This year it was on its last legs, and Lane asked me if I could make another one just like it. "I don't know," I said, "I can give it a try." My carpentry skills are not the best in the world, and I am certainly no architect. I took the birdhouse apart and used it as a pattern to make the replacement.

There are two things about building that I have trouble with--the concepts of "square" and "level." I can usually accomplish whatever building project I undertake, but the finished product will not stand close scrutiny. That was the case with Lane's replacement birdhouse. It looks fine from a distance, but don't get too close.

You can tell from this picture that my skills as a photographer rival my skills as a carpenter.

Birds don't really care how ornate a birdhouse is, and if you have a modicum of mechanical ability you can knock together a perfectly serviceable birdhouse from scrap lumber. Over the years I've made probably two dozen or so rough-and-ready birdhouses from scrap lumber.

Here's how the most mechanically challenged do-it-yourselfer can make two simple birdhouses from a 1x6x8 board and some deck screws.

The minimum tools you'll need are a variable speed drill,

a hole saw (size 1.25" or 1.5"),

a speed square,

a screwdriver, and a saw. A chop saw is best if you, like me, have trouble making a square cut with a hand saw.

Next best is a miter box and a miter saw.

The following directions presuppose a roof with a 22.5 degree slant. You can make the roof with any slant you want, or even no slant at all. You will have to adjust the length of the front door of the birdhouse to accommodate any slant other than 22.5 degrees.

Mark off six inches on the end of 1x6. Set the chop saw to 22.5 degrees, and cut the wood so that the short side of your cut is six inches. Cut the angled end of the board off at six inches, and you should have two identical pieces 6" on the short side and approximately 8.75" or so on the long side. Cut off two more pieces four inches long. Rip (cut lengthwise) one of the four inch pieces so that it measures 4x4.75". Go back to your board and make two more cuts. Make the first an 8" cut and the second a 8.5" cut. Rip the 8.5" piece to a width of four inches. The resulting pieces will look like this:

Take one of the angle cut pieces and fasten it to the 4x4.75 piece. Make sure the four inch side is fastened to the angle cut piece. Fasten it flush to the six inch side of the angle cut piece.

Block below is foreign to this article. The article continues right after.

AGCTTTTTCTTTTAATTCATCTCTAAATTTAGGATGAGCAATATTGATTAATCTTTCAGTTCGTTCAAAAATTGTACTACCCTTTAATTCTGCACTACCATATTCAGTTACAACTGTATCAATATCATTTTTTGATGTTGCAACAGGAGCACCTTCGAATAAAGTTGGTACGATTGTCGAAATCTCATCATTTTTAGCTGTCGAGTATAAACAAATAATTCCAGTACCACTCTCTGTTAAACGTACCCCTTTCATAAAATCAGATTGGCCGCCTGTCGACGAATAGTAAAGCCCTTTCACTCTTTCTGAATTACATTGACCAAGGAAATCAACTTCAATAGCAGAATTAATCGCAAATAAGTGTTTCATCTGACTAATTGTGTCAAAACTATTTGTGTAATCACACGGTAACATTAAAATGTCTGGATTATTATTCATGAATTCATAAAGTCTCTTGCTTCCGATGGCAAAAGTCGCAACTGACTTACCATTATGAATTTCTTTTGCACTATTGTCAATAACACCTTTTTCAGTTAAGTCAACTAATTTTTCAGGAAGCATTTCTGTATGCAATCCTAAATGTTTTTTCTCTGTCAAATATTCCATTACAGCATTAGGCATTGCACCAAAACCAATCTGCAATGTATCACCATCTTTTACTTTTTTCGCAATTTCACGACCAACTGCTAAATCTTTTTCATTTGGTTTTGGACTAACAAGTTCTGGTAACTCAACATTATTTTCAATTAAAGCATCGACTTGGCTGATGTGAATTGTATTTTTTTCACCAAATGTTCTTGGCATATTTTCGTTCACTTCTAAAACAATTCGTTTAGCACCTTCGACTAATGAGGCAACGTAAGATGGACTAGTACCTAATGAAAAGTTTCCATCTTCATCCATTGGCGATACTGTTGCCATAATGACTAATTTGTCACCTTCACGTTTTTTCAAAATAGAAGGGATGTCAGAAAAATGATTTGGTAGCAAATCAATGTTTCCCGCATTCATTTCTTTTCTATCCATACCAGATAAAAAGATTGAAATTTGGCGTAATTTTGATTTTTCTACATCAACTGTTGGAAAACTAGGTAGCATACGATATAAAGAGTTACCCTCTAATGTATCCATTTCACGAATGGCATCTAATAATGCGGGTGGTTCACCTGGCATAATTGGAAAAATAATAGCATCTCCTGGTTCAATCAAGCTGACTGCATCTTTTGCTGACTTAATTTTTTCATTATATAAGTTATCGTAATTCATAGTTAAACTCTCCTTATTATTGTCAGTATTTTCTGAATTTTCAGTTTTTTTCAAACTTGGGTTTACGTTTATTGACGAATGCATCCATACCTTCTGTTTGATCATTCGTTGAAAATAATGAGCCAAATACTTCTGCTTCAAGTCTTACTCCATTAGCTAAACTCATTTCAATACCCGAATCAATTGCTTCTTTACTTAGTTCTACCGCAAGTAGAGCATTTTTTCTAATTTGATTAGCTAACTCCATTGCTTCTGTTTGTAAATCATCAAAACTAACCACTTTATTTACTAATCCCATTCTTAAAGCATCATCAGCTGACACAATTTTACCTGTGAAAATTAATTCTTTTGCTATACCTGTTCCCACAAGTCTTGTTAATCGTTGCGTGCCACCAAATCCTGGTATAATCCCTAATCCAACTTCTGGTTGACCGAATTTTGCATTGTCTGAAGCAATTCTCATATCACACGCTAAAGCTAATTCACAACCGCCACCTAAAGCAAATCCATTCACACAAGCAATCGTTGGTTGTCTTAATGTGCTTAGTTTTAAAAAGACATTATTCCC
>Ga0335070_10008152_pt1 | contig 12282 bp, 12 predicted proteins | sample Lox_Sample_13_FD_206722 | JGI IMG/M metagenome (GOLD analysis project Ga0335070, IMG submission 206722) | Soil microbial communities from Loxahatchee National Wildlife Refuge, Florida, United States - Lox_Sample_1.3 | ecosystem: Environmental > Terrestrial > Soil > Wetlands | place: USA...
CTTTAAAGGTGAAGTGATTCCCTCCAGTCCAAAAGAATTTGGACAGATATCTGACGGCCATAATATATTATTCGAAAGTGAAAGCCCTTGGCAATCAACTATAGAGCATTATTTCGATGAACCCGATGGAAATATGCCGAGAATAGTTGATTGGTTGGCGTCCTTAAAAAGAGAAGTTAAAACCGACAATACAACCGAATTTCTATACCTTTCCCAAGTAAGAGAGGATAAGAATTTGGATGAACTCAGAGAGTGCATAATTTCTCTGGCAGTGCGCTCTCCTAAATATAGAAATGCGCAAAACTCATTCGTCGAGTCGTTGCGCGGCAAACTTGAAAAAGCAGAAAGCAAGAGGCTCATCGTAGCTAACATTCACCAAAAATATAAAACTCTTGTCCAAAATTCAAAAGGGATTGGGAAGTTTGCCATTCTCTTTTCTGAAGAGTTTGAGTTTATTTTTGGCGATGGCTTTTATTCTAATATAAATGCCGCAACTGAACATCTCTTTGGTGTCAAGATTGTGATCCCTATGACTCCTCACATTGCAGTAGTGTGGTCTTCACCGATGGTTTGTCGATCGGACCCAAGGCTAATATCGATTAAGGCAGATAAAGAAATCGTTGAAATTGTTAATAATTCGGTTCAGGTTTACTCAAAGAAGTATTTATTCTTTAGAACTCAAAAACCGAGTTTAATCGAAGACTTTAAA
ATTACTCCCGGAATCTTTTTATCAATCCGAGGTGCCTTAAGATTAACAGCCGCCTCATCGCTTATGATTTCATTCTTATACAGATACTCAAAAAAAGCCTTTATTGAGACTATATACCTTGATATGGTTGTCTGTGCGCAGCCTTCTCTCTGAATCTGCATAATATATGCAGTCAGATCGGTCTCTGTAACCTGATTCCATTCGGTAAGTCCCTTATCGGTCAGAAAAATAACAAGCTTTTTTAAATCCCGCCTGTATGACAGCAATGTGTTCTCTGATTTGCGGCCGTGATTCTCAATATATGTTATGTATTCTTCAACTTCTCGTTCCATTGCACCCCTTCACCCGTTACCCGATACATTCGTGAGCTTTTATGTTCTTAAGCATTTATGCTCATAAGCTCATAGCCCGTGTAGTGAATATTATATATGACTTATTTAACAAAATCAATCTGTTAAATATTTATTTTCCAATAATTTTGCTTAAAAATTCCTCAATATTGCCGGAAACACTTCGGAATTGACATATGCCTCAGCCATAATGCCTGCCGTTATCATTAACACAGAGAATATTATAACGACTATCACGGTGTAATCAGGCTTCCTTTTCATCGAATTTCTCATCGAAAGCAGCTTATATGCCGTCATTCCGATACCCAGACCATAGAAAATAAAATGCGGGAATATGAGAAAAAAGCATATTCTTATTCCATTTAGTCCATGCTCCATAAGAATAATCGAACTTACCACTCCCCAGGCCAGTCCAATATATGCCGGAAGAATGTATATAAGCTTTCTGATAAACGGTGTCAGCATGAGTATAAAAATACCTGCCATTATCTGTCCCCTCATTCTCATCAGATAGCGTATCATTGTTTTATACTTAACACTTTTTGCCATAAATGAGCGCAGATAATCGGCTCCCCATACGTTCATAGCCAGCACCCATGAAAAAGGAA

Now fasten the 4x6 inch piece to the 6" side of the angle cut piece like this:

Now fasten on the other angle cut piece:

If the boards aren't warped, the 4x8.5 piece should fit snugly in the open front of the birdhouse:

You're going to fasten this piece at the top with only two screws, which you're going to try to place in exactly the same spot on both sides. This will give you a kind of a garage-door effect where you can swing the front of the birdhouse open to clean it out after the birds have abandoned their nest:

Now take the 8" piece and screw it on to make a roof:


Now take the hole saw and drill a hole in the middle of the front of the birdhouse, add a perch, and you're ready to go. You can make a perch from almost anything. the finished birdhouse below has a hex bolt for a perch:

You really don't need a perch, but if you decide to add a perch, make sure it is something durable, or it will rot and fall away rather quickly.

A word about using the screws: For size, 1 5/8" to 2" screws work fine. Always drill pilot holes for the screws, and make sure the holes are roomy. If you don't use pilot holes, or if the pilot holes are too small, you will split the wood. To make absolutely sure you don't split the wood, don't use the drill to drive the screws up flush. Use the drill to drive the screws in most of the way and snug them up flush with a screwdriver. Use no more than two screws per side when joining the wood pieces together.

A word about making angle cuts: You don't have to make them if you don't want to. A flat roof will work just fine.

When you get through, you'll have enough wood left over to make another birdhouse.